I realize I am starting to re-explain the idea of FOSS itself but I have come to the realization that these barriers are the real reason for me to go nuts having to fix something every now and again. Just recently Spotify got rid of a long-time API allowing access to its streaming service through other interfaces. One of those was mopidy-spotify through which I consumed most of my music at home (combining both local file playback and spotify streaming). With the deprecation of their interface and the inability to ‘stay-back’ on an older version of Spotify due to its closed nature, I experienced another moment of “not working”. And while it’s easy for me to put the blame on the Mopidy and Spotify extension developers5, the real fault lies, once again, in the closed nature of its upstream component.

It is these fault lines between FOSS projects and the larger, professional, capital-intensive ‘outside’-world where most of my moments of fracture stem from. It is also for this reason, among others, that I am continually pushed into a stronger stance on the necessity of open source, of free software and — looking at the right to repair, technology’s environmental footprint and obsolescence cycles — increasingly the necessity of free hardware.

  1. Which, to be fair, is still probably the overwhelming majority. It would be interesting to see how this works the other way around, however. If you buy a specific hardware (i.e. MacBook) in order to make use of the Mac eco- and operating system, aren’t you making a conscious choice just as well? ↩︎

  2. To make a comparison here, I would love to experiment more with things like NetBSD or FreeBSD since I am fascinated with their KISS principles but also realize that a lot of the niche software I make use of would not work as fluently here as I would need it to. ↩︎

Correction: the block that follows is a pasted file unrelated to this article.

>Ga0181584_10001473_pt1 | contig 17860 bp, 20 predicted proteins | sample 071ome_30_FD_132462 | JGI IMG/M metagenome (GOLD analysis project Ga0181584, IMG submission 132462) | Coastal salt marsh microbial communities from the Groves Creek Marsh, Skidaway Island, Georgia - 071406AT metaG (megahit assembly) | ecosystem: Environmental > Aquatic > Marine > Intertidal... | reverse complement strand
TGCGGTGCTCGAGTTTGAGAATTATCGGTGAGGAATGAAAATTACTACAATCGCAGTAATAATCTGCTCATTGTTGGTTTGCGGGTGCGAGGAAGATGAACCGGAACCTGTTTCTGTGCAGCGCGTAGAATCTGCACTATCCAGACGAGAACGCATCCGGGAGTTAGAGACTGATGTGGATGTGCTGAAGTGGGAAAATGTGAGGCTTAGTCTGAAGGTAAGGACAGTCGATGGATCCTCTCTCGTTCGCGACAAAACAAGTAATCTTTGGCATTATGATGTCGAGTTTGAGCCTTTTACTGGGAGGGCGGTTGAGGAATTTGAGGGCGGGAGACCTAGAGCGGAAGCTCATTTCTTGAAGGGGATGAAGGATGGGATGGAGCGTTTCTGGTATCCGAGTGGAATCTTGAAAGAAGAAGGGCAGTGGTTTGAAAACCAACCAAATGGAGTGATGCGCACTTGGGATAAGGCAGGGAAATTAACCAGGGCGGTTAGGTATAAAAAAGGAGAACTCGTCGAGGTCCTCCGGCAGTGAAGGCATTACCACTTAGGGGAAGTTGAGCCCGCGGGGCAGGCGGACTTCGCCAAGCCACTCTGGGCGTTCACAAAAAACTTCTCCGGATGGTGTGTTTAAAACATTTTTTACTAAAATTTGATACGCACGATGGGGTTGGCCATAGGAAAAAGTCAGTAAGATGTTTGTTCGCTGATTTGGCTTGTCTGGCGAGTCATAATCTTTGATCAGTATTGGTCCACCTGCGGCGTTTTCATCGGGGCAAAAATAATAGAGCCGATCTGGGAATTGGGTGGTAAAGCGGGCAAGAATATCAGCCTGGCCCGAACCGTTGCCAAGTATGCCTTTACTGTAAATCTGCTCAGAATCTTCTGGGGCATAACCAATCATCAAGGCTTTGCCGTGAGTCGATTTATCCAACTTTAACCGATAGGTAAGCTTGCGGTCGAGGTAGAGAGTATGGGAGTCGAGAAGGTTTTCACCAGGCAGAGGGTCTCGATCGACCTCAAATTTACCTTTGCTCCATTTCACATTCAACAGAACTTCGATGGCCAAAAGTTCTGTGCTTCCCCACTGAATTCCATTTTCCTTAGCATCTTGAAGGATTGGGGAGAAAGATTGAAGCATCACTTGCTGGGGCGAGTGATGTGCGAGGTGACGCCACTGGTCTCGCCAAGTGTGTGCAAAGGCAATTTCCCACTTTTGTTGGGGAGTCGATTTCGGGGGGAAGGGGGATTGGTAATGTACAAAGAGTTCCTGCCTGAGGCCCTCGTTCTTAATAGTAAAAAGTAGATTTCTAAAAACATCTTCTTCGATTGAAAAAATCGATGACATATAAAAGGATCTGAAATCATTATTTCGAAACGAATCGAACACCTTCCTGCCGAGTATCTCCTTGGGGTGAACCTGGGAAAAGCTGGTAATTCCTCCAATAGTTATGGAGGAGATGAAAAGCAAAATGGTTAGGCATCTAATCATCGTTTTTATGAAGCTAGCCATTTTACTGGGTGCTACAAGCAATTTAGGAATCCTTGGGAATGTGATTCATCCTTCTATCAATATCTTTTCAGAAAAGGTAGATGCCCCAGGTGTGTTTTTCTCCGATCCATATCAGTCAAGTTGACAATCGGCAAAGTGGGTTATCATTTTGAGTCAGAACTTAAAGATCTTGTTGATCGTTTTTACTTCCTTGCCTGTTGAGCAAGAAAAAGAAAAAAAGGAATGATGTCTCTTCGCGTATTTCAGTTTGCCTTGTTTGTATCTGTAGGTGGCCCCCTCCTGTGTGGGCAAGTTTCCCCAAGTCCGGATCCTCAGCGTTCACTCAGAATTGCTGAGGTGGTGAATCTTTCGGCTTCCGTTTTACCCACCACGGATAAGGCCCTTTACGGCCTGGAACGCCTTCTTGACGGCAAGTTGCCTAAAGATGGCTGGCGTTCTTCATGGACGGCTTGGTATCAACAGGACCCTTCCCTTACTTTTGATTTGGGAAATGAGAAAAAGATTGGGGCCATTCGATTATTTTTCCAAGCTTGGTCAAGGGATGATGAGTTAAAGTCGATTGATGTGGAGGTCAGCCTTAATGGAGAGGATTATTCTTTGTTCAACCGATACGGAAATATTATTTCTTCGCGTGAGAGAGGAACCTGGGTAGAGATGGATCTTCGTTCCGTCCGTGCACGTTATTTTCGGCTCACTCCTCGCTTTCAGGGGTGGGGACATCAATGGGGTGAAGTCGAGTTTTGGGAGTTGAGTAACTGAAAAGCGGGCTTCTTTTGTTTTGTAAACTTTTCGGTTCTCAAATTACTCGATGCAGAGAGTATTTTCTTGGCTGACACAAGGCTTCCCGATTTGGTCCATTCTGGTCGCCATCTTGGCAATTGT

3. In a weird sense, Windows 10 kind of followed this mantra with its leftover remaining control panel carcass hidden under some of the new settings panel options, often hiding advanced versions of the simple options exposed in the panel. ↩︎

  4. Though, of course, Linux is also often the only system exposing these fractures to the end user since it is the only one allowing such tinkering in the first place. While a lot can be accomplished through a combination of Windows control panel settings and registry entries and, as I understand it, the MacOS command line, deeper changes are just locked of and not accessible. There is no world where I can see an improvement in complete locked-off-ness over highly visible and cautioning warnings but retaining the possibility for change. ↩︎

  5. Which I would never do — their work is appreciated and their results are grand. If I had both a little more free time and knowledge of the codebase I would love to contribute back. ↩︎